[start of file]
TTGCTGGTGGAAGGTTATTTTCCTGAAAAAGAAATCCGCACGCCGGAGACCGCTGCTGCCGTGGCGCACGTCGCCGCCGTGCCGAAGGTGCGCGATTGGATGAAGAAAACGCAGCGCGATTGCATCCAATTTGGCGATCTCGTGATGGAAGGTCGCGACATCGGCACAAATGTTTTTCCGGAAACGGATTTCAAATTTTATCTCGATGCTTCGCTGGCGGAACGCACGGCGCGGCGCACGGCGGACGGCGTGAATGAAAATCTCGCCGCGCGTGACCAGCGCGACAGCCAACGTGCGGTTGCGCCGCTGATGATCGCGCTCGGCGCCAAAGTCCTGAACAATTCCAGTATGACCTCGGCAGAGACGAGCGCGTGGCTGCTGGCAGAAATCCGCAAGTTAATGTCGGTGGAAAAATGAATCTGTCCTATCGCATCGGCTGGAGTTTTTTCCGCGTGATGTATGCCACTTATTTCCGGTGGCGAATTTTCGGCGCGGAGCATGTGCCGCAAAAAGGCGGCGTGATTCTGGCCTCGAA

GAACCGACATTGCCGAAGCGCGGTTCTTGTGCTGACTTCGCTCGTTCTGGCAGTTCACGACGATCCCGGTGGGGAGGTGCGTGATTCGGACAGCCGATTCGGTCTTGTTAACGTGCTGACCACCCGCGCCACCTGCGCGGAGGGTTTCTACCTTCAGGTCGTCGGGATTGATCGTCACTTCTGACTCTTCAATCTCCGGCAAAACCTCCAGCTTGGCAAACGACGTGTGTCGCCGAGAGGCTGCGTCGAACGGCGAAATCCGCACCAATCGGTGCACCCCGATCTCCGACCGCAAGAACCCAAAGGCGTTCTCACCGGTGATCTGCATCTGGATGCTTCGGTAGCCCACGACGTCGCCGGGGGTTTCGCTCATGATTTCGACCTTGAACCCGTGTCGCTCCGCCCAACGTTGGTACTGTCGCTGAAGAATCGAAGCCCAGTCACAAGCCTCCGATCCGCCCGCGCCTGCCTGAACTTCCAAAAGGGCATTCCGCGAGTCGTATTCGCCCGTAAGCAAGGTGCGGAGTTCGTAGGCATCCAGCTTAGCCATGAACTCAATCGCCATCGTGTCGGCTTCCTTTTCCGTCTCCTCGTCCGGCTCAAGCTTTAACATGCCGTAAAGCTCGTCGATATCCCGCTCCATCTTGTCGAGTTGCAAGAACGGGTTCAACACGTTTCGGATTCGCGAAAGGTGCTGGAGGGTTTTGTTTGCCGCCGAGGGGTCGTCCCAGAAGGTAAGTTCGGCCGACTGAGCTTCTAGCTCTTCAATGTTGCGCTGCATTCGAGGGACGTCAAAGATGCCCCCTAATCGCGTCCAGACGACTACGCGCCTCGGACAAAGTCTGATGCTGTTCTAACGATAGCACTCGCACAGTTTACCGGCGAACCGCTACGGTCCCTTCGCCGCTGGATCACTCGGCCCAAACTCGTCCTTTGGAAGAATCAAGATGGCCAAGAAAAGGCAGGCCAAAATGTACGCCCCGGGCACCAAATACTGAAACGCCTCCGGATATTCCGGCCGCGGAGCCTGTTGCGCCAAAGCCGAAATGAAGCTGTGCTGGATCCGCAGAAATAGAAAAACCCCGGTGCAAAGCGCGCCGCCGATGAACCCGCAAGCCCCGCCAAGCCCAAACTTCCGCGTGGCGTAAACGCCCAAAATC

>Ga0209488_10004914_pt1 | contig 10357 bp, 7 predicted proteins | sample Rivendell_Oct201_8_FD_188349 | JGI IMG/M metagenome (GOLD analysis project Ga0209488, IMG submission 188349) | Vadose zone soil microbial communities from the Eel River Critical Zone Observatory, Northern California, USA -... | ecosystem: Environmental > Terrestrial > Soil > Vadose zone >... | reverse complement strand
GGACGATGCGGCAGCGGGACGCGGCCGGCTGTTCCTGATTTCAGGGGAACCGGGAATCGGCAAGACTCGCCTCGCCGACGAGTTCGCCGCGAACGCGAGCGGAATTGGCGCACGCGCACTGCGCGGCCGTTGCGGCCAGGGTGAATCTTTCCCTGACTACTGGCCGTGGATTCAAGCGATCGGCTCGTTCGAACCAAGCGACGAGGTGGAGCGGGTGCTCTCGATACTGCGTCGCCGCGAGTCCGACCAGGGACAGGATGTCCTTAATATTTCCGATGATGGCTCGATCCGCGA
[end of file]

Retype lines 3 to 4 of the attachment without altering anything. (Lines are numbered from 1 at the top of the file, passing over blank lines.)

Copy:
>Ga0209488_10004914_pt1 | contig 10357 bp, 7 predicted proteins | sample Rivendell_Oct201_8_FD_188349 | JGI IMG/M metagenome (GOLD analysis project Ga0209488, IMG submission 188349) | Vadose zone soil microbial communities from the Eel River Critical Zone Observatory, Northern California, USA -... | ecosystem: Environmental > Terrestrial > Soil > Vadose zone >... | reverse complement strand
GGACGATGCGGCAGCGGGACGCGGCCGGCTGTTCCTGATTTCAGGGGAACCGGGAATCGGCAAGACTCGCCTCGCCGACGAGTTCGCCGCGAACGCGAGCGGAATTGGCGCACGCGCACTGCGCGGCCGTTGCGGCCAGGGTGAATCTTTCCCTGACTACTGGCCGTGGATTCAAGCGATCGGCTCGTTCGAACCAAGCGACGAGGTGGAGCGGGTGCTCTCGATACTGCGTCGCCGCGAGTCCGACCAGGGACAGGATGTCCTTAATATTTCCGATGATGGCTCGATCCGCGA